Posts Tagged Life
See that? It’s a muffin. More importantly, it’s my muffin. The Puddinette made it. For me. I mean, mostly for me. Or, well, kind of for me, in the sense that they’re really for the Puddinpop, who turned 10 years old today at some ungodly stupid hour of the morning. I think it was like 2 AM and change, but I can never remember. After 19 hours in the hospital that day, I’m pretty sure that I was knee-deep in some kind of hallucinatory spirit walk when he was born.
The first of my children reaching double-digits in age is, undoubtedly, a (capital-S) Special (capital-O) Occasion. And say what you will about who the muffins are really intended for (yes, there were dozen; I wouldn’t take my oldest son’s only Birthday Muffin…jeez), I’m going to argue that seeing as today marks a full decade that I’ve been a parent and that the casualties thus far have been kept to minimum, the Puddinette and I deserve some sweet brown-sugary muffin action.
Of course, normally on Days Like This ™ , I’d conjure up a thousand semi-sentimental yet moderately comedic words out of thin air like Mickey going all Sorcerer’s Apprentice in Fantasia. Unfortunately, as you undoubtedly realize by now, NaNoWriMo is a harsh mistress. If I have a thousand words to give to anything today, it’ll be her. Err, it.
Instead, then, I thought I might take this opportunity to direct your attention to the Puddinpop’s previous birthday posts. Because, really, who doesn’t love a stroll down memory lane?
[Warning: some of the posts linked below could potentially lead to getting something in your eyes. Or, at least, my eyes.]
It all started here, with the story of the Puddinpop’s actual birth, which is, ironically, one of the very first blog posts I ever wrote (way back in the Wild, Wild West Days of 2002, when there was no WordPress, and you wrote your own website code, and that’s how it was, and you liked it that way).
And then, just as I was nearly enveloped by the soft, pillowy arms of a deep morning slumber, my lovely, long suffering wife calmly said just four short words, “My water just broke”.
In one single instant, those soft pillowy arms of deep morning slumber shattered into a million flying shards of brittle, sharp material and dove straight into my eyes. In the movies, you always see these highly dramatic shots of a second hand seemingly stuck just before reaching 12. I had always assumed that shit like that didn’t really happen, it was just in the movie for effect, for crissakes. Well, I’ve come to find otherwise. She said those 4 simple words, and time simply stopped. The words eventually found their way into my brain, where they were introduced into some Rube Goldberg-ian machine that took them, ran them down a ramp and plopped them on a see-saw thing that flung two pieces of bread into a toaster causing a match to light and ultimately resulted in a complete breakfast, including a fried egg, 3 strips of bacon and the realization that SWEET HOLY MOTHER SHE’S GOING TO HAVE THE BABY RIGHT FRIGGIN NOW OH SHIT OH SHIT OH SHIT I’M NOT READY TO BE A FATHER YET AND WHAT AM I GOING TO SAY WHEN THE KID FINDS MY STASH OF SKIN MAGS AND OH GOD HOW DOES ONE CHANGE A DIAPER AND CHRIST ALMIGHTY WHAT AM I GOING TO DO? Well, that’s kind of the gist, although I don’t think I could possible put into words the sheer terror I felt in that one single moment when the obstinate second hand couldn’t quite reach it’s goal and time seemed to stand still for at least 3 days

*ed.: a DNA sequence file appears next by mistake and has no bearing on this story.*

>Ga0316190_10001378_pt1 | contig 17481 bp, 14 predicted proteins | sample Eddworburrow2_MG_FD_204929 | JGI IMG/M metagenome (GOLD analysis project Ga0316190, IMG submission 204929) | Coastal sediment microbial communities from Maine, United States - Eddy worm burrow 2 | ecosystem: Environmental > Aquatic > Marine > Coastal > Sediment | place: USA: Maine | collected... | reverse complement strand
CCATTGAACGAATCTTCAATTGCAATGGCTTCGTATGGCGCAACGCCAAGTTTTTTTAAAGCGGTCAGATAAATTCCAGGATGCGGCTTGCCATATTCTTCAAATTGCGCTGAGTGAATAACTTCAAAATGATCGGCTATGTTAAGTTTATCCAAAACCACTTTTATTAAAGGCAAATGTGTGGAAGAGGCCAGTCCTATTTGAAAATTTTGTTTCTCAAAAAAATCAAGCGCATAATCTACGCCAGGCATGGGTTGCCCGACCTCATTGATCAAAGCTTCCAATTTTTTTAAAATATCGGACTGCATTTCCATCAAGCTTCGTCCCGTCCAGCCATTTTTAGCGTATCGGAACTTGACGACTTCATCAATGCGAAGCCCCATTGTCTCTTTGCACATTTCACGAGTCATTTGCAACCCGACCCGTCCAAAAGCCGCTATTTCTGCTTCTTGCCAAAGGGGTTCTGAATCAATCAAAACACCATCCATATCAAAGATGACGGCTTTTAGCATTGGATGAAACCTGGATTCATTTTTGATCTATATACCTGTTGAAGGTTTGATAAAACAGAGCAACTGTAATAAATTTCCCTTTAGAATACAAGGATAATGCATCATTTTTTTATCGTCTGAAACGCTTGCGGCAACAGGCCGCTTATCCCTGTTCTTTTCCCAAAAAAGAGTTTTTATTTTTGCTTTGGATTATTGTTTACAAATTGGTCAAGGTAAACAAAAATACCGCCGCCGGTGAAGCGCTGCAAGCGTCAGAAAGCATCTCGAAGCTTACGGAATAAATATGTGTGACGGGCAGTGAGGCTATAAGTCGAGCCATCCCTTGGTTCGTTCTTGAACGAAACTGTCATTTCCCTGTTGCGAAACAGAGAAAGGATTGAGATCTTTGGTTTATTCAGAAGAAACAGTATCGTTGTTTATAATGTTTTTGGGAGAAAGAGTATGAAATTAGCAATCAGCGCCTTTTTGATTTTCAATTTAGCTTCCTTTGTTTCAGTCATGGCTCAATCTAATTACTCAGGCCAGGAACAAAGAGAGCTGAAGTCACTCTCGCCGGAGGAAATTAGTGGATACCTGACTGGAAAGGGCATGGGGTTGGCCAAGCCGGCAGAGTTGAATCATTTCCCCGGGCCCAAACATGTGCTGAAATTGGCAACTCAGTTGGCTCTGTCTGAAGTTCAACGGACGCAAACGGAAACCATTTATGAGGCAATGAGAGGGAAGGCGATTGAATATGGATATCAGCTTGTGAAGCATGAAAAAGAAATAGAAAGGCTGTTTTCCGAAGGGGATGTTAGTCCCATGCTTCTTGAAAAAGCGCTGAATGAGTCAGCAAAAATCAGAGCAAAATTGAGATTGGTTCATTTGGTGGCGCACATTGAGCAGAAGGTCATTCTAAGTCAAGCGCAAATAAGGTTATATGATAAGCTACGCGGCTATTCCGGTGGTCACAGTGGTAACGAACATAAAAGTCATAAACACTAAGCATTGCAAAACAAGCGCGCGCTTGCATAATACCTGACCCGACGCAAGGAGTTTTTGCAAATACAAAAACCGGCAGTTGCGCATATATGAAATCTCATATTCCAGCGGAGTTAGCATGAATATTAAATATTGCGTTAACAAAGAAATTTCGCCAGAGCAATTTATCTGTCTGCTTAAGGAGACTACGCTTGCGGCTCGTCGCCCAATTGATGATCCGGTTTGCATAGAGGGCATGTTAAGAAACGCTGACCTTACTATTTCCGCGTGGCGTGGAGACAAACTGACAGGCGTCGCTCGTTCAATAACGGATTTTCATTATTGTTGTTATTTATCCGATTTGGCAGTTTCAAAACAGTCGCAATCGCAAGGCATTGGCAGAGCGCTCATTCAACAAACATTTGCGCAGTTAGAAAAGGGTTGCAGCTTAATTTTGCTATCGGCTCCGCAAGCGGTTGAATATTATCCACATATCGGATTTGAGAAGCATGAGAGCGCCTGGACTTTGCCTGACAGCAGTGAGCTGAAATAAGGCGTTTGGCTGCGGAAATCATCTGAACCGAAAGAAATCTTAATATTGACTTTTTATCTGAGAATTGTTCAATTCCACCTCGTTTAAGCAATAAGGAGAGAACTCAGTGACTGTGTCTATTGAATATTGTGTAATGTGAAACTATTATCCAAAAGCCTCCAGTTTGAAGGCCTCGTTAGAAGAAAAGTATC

Years later, when I decided to be a writer Fer Reelz and returned to Puddintopia like The Prodigal Writer, I wrote this post for his 8th birthday, which is still kind of one of my favorites.
So eight years later, I’ve had a lot more time to consider life with a new child. I’ve experienced the joy, the wonder, and the awe, as well as plenty of sheer terror and more than a few helpings of frustration. Watching that helpless infant grow into an actual person has been everything they said it would be plus a lot of things no one ever mentioned.
The first few years were the most predictable, when everything had to be done for him. Every day was a juggling act of bottles, baths, diaper changes, exhausted 3 AM feedings, and spoon-fed pureed vegetables that went down his front more than into his mouth. I sometimes wonder how I managed to get through it without diapering him upside down.
And, of course, I couldn’t let last year slip by without wishing him a happy birthday while simultaneously realizing I was getting old. Here’s what I had to say about the boy turning 9.
Believe it or not, today is the Puddinpop’s 9th birthday. Nine. One less than 10. Which means that this time next year, he’ll be in double digits and I’ll have been a parent for a decade.
I’ve haven’t held the same job, driven the same car, or lived in the same house for 10 consecutive years.